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Trump budget plan will not cut Social Security, Medicare Mnuchin

U.S. President Donald Trump's first budget proposal will spare big social welfare programs such as Social Security and Medicare from any cuts, Treasury Secretary Steven Mnuchin said in an interview broadcast on Sunday. Mnuchin said Trump would use a major policy speech to a joint session of Congress on Tuesday night to preview some elements of his sweeping plans to cut taxes for the middle class, simplify the tax system and make American companies more globally competitive with lower rates and changes to encourage U.S. manufacturing. Speaking on Fox News Channel's "Sunday Morning Futures" program, Mnuchin, who has acknowledged that tax reform is his top policy priority, said the budget plan would not seek cuts to federal benefits programs known as "entitlements.""We are not touching those now. So don't expect to see that as part of this budget, OK," Mnuchin said of the programs, according to a transcript provided by Fox. "We are very focused on other aspects and that's what's very important to us. And that's the president's priority."Mnuchin said Trump "will be touching on tax reform" as part of his speech, which is not an official "State of the Union" address.

The plan will reduce the number of tax brackets for individuals and offer a "middle income tax cut," Mnuchin said. On the business side, Trump wants to "create a level playing field for U.S. companies to be able to compete in the world."Mnuchin said Trump was looking at a "reciprocal tax" that would help create more parity with other countries. Trump administration officials have complained that many countries charge value-added taxes on imports while exempting exports from taxation. The United States mainly taxes corporate income. But Mnuchin again said he was only studying a House Republican border tax adjustment plan that would levy a 20 percent tax on imports to encourage more U.S.-based production and exports. That plan aims to raise more than $1 trillion in revenue over a decade to offset lower tax rates for businesses.

"So let me just say this is something we are studying very carefully," Mnuchin said. "There are certain aspects that the president likes about the concept of a border-adjusted tax, there are certain aspects that he's very concerned about."He added that the Trump administration would work with the House of Representatives and Senate to craft "a combined plan that takes the best of all of this when we bring it forward."In a comment suggesting that Trump's budget and tax plan may use aggressive revenue assumptions, Mnuchin said the administration "fundamentally believes in dynamic scoring," a budget calculation method that assumes that a lower tax burden boosts revenues by encouraging economic activity.

The Congressional Budget Office has previously used mainly "static" scoring methods that assume very conservative economic effects of budget and taxes."If we make business taxes more competitive, people will do more business here and we'll get more revenues," Mnuchin said. "So although there may be an absolute lower rate, that doesn't necessarily mean it's a corresponding drop in revenues."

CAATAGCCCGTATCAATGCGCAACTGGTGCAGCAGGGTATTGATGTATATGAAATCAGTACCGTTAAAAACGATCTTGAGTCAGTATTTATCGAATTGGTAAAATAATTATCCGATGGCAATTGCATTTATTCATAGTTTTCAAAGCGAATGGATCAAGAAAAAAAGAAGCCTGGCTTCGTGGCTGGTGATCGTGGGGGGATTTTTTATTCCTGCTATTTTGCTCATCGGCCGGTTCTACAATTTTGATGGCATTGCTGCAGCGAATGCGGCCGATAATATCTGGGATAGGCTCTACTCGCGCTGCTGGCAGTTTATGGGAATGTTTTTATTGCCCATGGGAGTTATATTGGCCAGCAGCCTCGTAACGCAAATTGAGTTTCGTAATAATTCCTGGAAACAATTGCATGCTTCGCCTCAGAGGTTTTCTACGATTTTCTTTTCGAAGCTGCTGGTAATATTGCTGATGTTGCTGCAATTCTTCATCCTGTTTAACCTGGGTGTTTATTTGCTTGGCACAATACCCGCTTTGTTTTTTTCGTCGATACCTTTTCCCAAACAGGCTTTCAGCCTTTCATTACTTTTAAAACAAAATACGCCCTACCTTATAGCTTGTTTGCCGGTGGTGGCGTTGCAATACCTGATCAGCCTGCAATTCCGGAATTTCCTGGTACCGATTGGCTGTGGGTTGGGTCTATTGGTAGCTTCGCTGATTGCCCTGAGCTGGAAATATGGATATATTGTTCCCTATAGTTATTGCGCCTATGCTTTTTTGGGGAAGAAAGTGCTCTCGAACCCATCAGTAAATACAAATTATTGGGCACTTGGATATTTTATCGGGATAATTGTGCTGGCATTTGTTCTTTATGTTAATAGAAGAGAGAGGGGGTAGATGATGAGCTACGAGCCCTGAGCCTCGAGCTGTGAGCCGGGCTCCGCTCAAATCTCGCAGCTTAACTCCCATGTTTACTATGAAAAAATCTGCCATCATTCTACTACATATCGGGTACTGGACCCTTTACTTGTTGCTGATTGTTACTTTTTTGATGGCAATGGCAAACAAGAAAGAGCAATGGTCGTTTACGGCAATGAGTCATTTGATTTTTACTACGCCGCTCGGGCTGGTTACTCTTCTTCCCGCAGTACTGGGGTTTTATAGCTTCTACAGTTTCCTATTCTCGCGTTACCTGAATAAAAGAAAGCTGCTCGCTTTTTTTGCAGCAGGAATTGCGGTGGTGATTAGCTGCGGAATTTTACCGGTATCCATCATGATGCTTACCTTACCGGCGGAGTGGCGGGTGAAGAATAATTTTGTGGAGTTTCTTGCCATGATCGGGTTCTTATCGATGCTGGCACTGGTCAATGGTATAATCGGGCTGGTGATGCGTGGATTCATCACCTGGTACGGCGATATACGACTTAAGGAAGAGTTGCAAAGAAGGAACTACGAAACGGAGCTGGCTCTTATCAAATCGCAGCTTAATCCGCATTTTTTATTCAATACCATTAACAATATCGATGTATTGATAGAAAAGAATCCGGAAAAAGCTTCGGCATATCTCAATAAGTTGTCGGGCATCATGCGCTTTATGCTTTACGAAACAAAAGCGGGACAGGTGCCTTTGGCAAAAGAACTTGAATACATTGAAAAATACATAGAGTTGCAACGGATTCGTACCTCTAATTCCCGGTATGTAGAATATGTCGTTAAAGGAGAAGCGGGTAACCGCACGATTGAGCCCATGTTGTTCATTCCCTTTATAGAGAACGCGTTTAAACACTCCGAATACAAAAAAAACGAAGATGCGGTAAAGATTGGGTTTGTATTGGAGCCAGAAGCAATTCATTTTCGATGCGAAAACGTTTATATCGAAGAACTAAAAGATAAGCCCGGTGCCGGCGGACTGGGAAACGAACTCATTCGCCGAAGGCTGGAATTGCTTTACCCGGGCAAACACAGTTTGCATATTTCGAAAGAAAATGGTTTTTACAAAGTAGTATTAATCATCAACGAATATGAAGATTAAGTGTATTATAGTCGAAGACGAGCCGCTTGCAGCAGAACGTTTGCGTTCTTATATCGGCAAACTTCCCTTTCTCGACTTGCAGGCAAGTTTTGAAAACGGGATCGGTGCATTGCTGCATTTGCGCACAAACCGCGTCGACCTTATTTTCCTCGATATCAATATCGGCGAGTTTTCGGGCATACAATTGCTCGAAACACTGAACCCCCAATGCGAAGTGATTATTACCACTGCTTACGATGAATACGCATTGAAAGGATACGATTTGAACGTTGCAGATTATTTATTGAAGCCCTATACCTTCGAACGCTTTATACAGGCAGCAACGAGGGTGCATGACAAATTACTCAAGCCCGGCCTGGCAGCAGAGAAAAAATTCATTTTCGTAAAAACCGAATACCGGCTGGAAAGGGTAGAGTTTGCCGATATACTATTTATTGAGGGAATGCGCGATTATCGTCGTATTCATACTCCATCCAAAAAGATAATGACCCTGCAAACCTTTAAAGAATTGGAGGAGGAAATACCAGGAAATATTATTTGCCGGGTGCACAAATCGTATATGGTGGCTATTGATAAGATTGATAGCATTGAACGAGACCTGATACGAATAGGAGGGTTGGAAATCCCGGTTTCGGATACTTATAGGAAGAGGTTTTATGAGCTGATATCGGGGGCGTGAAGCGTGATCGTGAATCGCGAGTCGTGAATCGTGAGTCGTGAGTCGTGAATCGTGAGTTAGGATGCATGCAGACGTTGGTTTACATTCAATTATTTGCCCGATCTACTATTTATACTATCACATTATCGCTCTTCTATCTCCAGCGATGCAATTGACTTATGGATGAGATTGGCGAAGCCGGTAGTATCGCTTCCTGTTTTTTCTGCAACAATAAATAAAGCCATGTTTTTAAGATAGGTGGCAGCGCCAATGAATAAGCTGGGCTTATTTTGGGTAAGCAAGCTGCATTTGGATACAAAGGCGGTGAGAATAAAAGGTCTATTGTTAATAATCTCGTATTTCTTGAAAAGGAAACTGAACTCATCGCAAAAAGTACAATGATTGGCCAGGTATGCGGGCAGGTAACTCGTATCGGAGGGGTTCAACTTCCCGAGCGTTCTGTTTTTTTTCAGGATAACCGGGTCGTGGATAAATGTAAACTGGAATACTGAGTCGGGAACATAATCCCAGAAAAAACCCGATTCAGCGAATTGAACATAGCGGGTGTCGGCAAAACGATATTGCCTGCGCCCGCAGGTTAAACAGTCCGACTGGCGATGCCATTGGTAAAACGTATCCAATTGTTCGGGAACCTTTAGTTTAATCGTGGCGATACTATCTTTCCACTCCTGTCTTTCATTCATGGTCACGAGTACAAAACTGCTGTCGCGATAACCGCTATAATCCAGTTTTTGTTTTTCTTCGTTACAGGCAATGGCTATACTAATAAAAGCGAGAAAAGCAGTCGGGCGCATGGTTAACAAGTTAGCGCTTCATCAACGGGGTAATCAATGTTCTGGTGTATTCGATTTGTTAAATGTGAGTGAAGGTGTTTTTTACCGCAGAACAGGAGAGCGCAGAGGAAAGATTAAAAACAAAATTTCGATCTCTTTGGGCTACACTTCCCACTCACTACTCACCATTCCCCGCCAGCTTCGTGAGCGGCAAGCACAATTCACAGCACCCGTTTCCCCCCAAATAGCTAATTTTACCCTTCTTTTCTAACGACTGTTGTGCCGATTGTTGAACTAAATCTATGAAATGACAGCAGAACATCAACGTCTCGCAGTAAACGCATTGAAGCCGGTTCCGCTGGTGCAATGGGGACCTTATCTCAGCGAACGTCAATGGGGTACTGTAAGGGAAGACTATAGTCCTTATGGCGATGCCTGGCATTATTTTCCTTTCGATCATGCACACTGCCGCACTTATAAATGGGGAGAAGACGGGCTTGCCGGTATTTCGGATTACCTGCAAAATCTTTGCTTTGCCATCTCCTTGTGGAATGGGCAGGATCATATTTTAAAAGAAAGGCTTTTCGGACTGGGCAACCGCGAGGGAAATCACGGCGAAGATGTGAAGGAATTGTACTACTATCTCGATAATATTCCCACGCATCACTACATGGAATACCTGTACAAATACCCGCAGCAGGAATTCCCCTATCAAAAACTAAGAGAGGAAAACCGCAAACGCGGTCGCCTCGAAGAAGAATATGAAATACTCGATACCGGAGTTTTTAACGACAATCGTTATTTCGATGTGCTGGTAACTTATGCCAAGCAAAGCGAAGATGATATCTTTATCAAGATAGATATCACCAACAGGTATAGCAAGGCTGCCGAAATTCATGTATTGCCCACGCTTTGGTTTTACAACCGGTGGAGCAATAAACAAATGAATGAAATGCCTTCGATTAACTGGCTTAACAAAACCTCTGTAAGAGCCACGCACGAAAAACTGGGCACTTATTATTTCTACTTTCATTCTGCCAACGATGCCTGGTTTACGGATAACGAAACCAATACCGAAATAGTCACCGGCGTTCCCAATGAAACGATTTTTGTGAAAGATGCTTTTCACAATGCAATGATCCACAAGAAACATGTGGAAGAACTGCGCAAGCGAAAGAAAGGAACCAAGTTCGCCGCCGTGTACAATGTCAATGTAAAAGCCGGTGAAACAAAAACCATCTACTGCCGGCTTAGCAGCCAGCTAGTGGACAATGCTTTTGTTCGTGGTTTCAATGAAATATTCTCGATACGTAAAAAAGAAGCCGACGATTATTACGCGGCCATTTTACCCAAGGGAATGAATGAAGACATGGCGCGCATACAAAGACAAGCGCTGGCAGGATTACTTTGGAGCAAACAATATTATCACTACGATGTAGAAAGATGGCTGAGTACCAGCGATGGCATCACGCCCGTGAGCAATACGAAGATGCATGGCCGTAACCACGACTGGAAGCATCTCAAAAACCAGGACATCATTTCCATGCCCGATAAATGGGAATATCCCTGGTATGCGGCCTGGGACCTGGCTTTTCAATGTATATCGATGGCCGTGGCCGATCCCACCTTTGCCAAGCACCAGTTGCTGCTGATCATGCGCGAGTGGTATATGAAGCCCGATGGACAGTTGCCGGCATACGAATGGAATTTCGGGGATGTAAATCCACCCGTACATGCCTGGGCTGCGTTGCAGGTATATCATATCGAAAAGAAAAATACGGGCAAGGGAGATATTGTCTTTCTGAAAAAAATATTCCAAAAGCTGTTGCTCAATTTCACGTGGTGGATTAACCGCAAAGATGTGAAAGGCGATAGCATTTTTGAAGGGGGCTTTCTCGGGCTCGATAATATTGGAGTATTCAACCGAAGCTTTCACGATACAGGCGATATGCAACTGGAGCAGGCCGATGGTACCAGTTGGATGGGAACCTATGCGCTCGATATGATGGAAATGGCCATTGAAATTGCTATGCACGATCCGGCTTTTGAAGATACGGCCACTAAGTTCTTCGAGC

Why wells fargos loan losses are plunging

Wells Fargo & Co's (WFC. N) loan book is performing better than many of its peers and better than even the bank expected in the middle of the last year, thanks to factors including higher house prices and tougher loan standards. In the third quarter, Wells posted its lowest quarterly loan loss rate in at least nine years. The lower losses allowed the bank to dip into funds it set aside to cover bad loans, boosting profits by about $600 million after taxes. Part of the improvement stems from a 2009 move to tighten underwriting standards for consumer loans, like more stringent requirements for verifying prospective homeowners' income. Residential real estate loans made since then "have virtually no losses," Chief Financial Officer Tim Sloan said at an investor conference in September. Another factor helping loan performance: post-crisis loans make up a larger share of Wells Fargo's portfolio overall now, driving quality higher. Nearly half the commercial loans and around 45 percent of consumer loans on the books at the end of the third quarter were made after the financial crisis. Meanwhile, home prices increased 12.4 percent nationwide in August from a year earlier, according to CoreLogic. That had a big impact on the quality of Wells Fargo's home equity loans, where losses, also called charge-offs, fell by nearly 3/4 since the third quarter of 2012. Many of these loans are hovering just below or just above the value of the home, so as home prices go up, the losses on the loans can change dramatically, a spokeswoman said. Over half of the decline in loan losses between the third quarters of 2013 and 2012 came out of Wells Fargo's home equity portfolio.